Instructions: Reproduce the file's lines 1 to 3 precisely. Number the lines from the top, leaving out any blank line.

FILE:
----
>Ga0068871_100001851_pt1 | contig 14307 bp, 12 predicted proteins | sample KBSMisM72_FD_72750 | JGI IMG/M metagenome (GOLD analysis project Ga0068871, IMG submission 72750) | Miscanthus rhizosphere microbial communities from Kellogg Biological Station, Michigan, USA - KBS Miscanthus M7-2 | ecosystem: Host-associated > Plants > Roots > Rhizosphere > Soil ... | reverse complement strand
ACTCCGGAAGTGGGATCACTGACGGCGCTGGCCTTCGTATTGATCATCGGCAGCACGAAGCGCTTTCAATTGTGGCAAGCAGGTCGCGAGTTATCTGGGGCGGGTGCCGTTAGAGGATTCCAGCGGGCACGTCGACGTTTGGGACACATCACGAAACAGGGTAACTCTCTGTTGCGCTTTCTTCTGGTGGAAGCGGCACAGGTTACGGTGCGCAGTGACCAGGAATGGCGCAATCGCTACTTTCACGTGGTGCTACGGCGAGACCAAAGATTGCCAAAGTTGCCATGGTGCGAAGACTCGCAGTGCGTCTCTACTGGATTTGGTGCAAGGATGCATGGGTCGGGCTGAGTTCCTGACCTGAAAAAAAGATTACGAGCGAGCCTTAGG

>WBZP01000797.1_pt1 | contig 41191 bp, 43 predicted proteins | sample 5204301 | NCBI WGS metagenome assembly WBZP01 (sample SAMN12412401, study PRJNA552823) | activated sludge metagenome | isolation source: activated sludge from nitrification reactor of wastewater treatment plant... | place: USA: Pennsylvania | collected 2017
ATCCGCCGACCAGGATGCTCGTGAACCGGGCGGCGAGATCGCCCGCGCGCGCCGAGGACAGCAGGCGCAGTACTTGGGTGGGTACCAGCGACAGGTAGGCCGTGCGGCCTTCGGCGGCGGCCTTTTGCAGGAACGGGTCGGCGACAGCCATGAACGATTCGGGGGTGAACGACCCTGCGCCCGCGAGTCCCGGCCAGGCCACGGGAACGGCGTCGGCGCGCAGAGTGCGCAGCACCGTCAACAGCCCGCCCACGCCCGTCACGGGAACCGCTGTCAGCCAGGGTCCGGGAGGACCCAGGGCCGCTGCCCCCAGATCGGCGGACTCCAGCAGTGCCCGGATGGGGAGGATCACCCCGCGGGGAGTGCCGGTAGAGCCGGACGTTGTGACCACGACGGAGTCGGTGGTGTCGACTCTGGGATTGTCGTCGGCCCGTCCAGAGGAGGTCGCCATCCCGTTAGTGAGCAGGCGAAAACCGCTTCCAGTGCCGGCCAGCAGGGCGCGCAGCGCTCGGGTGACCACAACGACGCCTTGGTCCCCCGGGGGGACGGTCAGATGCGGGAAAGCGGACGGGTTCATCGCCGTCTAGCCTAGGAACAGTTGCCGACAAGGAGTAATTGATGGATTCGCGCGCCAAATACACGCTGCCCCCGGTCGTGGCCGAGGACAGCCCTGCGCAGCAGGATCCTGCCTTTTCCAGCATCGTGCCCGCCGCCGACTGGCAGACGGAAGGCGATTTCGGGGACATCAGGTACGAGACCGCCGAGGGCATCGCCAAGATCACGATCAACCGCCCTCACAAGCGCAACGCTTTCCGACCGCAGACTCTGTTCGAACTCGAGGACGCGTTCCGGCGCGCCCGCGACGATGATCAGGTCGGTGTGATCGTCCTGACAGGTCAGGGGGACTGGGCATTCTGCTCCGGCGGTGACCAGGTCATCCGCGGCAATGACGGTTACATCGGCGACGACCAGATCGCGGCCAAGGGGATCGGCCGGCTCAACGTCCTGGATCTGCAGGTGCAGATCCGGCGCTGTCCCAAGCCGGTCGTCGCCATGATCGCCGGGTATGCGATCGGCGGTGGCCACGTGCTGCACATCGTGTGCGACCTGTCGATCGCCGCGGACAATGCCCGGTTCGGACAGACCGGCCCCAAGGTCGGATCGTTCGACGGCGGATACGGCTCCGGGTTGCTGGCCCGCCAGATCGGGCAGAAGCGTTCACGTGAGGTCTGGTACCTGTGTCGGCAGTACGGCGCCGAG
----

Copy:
>Ga0068871_100001851_pt1 | contig 14307 bp, 12 predicted proteins | sample KBSMisM72_FD_72750 | JGI IMG/M metagenome (GOLD analysis project Ga0068871, IMG submission 72750) | Miscanthus rhizosphere microbial communities from Kellogg Biological Station, Michigan, USA - KBS Miscanthus M7-2 | ecosystem: Host-associated > Plants > Roots > Rhizosphere > Soil ... | reverse complement strand
ACTCCGGAAGTGGGATCACTGACGGCGCTGGCCTTCGTATTGATCATCGGCAGCACGAAGCGCTTTCAATTGTGGCAAGCAGGTCGCGAGTTATCTGGGGCGGGTGCCGTTAGAGGATTCCAGCGGGCACGTCGACGTTTGGGACACATCACGAAACAGGGTAACTCTCTGTTGCGCTTTCTTCTGGTGGAAGCGGCACAGGTTACGGTGCGCAGTGACCAGGAATGGCGCAATCGCTACTTTCACGTGGTGCTACGGCGAGACCAAAGATTGCCAAAGTTGCCATGGTGCGAAGACTCGCAGTGCGTCTCTACTGGATTTGGTGCAAGGATGCATGGGTCGGGCTGAGTTCCTGACCTGAAAAAAAGATTACGAGCGAGCCTTAGG

>WBZP01000797.1_pt1 | contig 41191 bp, 43 predicted proteins | sample 5204301 | NCBI WGS metagenome assembly WBZP01 (sample SAMN12412401, study PRJNA552823) | activated sludge metagenome | isolation source: activated sludge from nitrification reactor of wastewater treatment plant... | place: USA: Pennsylvania | collected 2017